Bill and Kelly’s community made sure their family enjoyed every benefit of marriage, starting with a wedding.
On May 15, 2008, the California Supreme Court handed down a landmark verdict: Kelly and I were no longer banned from getting married. That night, after nine years and two children, I was finally able to propose to the love of my life. There were tears, so it was fitting that our daughter captured the moment on the video camera we’ve used to record every moist event in our family’s life together, from her sticky birth to the time she threw up on her grandfather.
Kelly insisted that we marry the first day such unions would become legal, June 17, before—as he so presciently put it—“they try to take it away from us.” Bastards. That’s what I was thinking. Our children will no longer be bastards! Our plan to correct this problem was to take the kids to the county courthouse, pay for our license, and get hitched then and there. But our next-door neighbor had other ideas.
“You finally get the right to marry, and you’re not having a wedding?” cried Judy. “You have to have a wedding!” I told her we were on a tight timetable—three weeks—and besides, a wedding wasn’t in our budget. Judy was hearing none of it. “We’ll help you,” she said. “We’ll make it happen.”
“Who’ll make it happen?” I asked.
“Your neighbors. The Ladies of La Punta Drive!” I wondered why it was so important for her to see us get married, so I asked, and she answered: “Because we love your family, and we want you to have what we have.” A moment I’ll never forget.
So the Ladies of La Punta kicked into high gear. Mary, an attorney, forever reversed my low opinion of lawyers by baking us a spectacular, three-tier wedding cake. Alexa augmented a $100 flower budget by grabbing a machete and taking to the street like some feral florist, whacking down enough greenery to turn our living room into a lovely, low-cost garden. As for Judy, she took pictures with a broken wrist, while Lisa handled the nuptial food, demonstrating what every parent of a pregnant bride has known for years: there’s nothing like Costco for a quickie wedding reception. Neil, our daughter’s godfather and an Episcopal priest, officiated. Our attendants were our children: Elizabeth, then 7, and James, 2-and-a-half. Elizabeth called herself our groomsmaid and never looked more radiant. Or proud. James froze on the aisle, as 2-year-olds have done throughout time. Still, he managed to strew a path of leaves for his parents as they strode toward a day they thought would never arrive.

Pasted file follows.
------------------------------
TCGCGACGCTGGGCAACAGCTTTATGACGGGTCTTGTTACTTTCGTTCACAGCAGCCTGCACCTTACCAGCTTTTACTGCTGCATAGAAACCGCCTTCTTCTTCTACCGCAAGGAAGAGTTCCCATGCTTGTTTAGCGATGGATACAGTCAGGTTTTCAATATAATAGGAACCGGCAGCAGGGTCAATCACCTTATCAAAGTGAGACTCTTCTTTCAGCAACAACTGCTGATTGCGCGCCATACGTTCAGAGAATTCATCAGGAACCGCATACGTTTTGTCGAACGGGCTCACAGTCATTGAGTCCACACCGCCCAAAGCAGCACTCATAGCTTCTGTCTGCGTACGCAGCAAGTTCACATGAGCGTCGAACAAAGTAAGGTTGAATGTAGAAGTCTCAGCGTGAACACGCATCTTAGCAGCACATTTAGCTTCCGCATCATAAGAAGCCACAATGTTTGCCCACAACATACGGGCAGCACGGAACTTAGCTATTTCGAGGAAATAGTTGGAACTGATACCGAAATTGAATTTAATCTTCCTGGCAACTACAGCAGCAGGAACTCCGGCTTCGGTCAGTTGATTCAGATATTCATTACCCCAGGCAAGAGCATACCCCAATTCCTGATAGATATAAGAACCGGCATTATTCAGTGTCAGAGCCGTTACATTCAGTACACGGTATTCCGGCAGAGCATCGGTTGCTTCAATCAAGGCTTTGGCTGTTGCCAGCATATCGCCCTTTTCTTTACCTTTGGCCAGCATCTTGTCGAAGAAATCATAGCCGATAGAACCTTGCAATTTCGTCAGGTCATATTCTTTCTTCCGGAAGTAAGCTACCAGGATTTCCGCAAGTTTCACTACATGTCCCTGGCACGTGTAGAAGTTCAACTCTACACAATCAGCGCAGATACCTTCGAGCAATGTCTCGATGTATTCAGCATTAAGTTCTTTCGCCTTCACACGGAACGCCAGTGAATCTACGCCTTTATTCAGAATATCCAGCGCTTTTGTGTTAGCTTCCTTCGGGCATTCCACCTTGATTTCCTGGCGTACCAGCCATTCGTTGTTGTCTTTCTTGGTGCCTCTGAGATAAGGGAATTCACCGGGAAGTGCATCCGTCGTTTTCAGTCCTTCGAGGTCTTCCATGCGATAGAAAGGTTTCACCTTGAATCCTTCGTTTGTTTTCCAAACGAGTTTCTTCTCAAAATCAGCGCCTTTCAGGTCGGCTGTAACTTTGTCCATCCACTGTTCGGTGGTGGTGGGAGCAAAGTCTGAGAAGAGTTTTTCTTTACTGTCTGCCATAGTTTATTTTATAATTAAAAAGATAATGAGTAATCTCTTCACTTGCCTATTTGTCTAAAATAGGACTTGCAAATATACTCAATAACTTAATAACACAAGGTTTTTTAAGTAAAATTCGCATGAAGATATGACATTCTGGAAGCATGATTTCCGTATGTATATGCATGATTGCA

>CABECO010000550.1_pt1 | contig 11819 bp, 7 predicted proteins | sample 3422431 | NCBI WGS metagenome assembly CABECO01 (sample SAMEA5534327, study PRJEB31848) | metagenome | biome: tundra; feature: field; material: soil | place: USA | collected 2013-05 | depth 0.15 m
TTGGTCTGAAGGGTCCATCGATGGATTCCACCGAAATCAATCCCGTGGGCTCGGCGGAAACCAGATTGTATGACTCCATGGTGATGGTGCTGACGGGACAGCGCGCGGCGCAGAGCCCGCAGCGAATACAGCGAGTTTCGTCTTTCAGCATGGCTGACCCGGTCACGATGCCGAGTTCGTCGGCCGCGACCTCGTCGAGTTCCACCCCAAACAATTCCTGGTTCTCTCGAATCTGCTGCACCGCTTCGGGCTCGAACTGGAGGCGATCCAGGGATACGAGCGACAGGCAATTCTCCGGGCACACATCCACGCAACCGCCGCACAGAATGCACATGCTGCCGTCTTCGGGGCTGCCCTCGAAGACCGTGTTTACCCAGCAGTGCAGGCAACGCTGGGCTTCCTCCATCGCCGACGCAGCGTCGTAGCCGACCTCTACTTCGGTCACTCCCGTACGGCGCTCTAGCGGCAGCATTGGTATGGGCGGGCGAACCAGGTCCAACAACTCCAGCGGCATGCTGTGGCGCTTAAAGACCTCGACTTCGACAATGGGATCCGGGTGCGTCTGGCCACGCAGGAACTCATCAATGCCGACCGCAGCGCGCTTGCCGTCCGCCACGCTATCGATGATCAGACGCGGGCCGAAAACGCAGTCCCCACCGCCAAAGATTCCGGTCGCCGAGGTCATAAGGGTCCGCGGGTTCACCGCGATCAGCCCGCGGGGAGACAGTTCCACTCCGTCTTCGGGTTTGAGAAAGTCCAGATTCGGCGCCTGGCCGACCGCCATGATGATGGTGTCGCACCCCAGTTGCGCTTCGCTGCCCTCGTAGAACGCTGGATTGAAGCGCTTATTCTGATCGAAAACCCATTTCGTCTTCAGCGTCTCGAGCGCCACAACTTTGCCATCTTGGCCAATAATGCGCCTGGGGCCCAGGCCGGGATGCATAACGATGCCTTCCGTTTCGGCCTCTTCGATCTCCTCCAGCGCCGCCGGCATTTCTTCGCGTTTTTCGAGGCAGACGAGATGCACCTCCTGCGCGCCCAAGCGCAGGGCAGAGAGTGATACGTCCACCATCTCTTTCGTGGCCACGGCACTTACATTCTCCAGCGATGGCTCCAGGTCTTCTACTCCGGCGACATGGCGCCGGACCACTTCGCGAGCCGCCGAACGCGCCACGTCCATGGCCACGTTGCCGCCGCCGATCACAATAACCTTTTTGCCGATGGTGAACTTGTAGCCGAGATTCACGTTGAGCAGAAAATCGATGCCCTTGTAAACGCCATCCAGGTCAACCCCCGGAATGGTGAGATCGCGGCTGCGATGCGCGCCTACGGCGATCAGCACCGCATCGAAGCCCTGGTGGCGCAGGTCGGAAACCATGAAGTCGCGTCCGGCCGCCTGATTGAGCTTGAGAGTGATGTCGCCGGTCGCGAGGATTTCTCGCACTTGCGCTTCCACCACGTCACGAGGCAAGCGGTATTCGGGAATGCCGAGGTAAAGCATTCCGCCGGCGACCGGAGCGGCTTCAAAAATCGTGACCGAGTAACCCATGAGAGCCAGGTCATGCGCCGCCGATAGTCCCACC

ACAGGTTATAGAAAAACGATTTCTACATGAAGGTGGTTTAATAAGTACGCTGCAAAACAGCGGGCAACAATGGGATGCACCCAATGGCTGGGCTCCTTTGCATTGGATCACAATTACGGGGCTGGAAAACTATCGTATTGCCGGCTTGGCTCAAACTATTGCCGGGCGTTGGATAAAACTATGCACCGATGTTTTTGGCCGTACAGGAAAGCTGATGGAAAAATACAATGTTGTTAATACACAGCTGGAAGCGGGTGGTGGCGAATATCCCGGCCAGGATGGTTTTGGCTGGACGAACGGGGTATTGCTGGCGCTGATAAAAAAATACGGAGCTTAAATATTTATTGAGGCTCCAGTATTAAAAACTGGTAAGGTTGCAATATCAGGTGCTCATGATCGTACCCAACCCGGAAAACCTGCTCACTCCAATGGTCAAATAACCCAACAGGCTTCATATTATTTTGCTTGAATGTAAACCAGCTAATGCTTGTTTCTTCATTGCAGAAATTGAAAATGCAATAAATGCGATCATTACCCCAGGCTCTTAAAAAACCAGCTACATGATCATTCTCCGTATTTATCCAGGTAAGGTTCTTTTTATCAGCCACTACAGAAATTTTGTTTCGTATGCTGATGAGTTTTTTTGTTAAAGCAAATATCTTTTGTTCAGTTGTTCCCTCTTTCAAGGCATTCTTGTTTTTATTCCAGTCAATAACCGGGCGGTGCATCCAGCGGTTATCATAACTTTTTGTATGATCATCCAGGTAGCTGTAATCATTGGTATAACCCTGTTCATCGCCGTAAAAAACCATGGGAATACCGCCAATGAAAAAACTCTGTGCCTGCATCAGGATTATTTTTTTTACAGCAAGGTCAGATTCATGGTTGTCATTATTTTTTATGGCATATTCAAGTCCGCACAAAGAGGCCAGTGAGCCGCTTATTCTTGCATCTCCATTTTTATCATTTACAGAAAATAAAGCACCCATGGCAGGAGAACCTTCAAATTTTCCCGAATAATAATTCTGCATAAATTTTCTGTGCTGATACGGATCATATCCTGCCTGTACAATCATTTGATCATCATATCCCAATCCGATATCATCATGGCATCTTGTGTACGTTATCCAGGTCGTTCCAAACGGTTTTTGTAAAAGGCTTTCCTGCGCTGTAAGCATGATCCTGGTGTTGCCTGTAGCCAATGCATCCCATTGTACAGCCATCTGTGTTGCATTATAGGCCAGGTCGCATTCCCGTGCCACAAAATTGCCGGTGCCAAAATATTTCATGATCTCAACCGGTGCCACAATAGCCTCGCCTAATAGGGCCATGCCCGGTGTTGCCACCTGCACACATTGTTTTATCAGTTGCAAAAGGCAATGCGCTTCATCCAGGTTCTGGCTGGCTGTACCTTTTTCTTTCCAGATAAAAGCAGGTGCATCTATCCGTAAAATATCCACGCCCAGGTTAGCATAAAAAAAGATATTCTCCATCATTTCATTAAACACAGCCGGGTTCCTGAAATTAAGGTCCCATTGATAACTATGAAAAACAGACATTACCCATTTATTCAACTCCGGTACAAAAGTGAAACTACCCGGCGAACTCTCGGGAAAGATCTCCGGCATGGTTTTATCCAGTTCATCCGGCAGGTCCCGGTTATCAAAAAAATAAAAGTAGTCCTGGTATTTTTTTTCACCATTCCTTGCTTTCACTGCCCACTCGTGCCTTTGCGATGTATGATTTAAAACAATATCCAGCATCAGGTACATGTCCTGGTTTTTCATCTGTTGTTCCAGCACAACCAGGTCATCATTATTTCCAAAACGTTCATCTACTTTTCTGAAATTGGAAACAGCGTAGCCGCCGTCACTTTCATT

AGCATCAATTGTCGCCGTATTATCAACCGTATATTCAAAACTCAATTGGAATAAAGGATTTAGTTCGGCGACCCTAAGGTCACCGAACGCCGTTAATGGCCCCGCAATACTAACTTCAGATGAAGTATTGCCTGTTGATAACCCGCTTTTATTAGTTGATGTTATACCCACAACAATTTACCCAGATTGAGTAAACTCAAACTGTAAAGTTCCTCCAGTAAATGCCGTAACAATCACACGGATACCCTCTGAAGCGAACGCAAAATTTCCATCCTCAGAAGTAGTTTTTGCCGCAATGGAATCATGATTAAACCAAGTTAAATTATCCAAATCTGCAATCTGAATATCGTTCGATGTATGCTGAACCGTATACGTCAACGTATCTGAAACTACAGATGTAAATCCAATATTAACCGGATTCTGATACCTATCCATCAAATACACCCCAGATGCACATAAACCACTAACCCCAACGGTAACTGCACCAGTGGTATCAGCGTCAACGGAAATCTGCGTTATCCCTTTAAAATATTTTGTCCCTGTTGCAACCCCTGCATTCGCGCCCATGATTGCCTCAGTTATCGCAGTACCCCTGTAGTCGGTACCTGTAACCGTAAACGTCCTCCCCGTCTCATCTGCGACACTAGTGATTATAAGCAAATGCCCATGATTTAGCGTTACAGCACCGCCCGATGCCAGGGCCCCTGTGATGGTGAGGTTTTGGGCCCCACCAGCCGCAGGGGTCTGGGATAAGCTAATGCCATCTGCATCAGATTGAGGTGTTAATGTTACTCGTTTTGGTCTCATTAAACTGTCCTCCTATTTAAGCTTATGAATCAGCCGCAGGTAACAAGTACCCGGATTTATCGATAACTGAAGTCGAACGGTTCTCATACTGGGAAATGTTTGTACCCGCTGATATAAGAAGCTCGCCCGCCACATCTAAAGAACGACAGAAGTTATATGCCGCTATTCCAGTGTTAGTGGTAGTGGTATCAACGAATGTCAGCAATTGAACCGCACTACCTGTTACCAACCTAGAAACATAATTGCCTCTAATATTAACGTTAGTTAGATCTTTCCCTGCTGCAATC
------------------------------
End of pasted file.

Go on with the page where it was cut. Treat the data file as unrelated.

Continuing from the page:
Nothing can compete with the birth of your kids for sheer depth of joy, but our wedding day was a close second. Kelly and I repeated the vows we’d made to each other at a religious blessing of our union at All Saints Church in 2001. Only this time we were able to use the words “lawfully wedded.” We were married, in the eyes of our god, our state, our friends and family, but, most importantly, our children.
The reception rocked. Way back in 1995, I had written the gay wedding episode of Roseanne, the first time a national television audience had witnessed such a(n illegal) thing. At his sitcom reception, Martin Mull, who played one of the grooms, looked aghast at the wedding cake topper Roseanne had concocted for him. She explained herself in her trademark nasal whine: “I couldn’t find anything with two grooms, so I ripped off the bride and stuck on one of D.J.’s action heroes from Pocahontas.”
I loved that cake topper and had kept it as a souvenir. When Mary told me about the three-level, 18-million-calorie confection she planned to bake, I dug the topper out of storage. And once again, these two little men, plastic but clearly meant for each other, took their place on the frosting, this time as a legally married couple: Mr. and Mr. Captain John Smith. Our children thought it was funny.
But as Elizabeth and James laughed and smiled, watcing our wedding day unfold, what neither of them realized was this: though it may have seemed to be about us, this day was very much about the two of them. Marriage has a way of providing kids with a sense of stability most children take for granted. Until people are allowed to vote on it.
Five months after our wedding Prop 8 took marriage rights away from families like ours that hadn’t taken advantage of the brief window of opportunity to marry. My family was lucky. The state Supreme Court declared that all marriages entered into during that brief burst of freedom would remain safe and valid. Which means that for over four years now, our two kids have been able to stand on their playground without having to wonder why everybody else’s parents can be married but theirs can’t.
A feeling, thanks to last week’s historic election, that will soon be shared by thousands of children in Maine, Maryland and Washington state. On November 6, the citizens of those states made history by standing up for justice and turning the tide of marriage equality in America. Hopefully, the U.S. Supreme Court is paying attention. They have the opportunity this June to strike down not only the discriminatory Defense of Marriage Act, which bans federal recognition of our marriages, but also to reverse Prop 8, once again allowing all Californians to marry the person they love.
Just in time for our fifth wedding anniversary, and the inevitable celebration by the Ladies of La Punta Drive.
This is an excerpt from Prop. 8: The Color of Pee-Pee.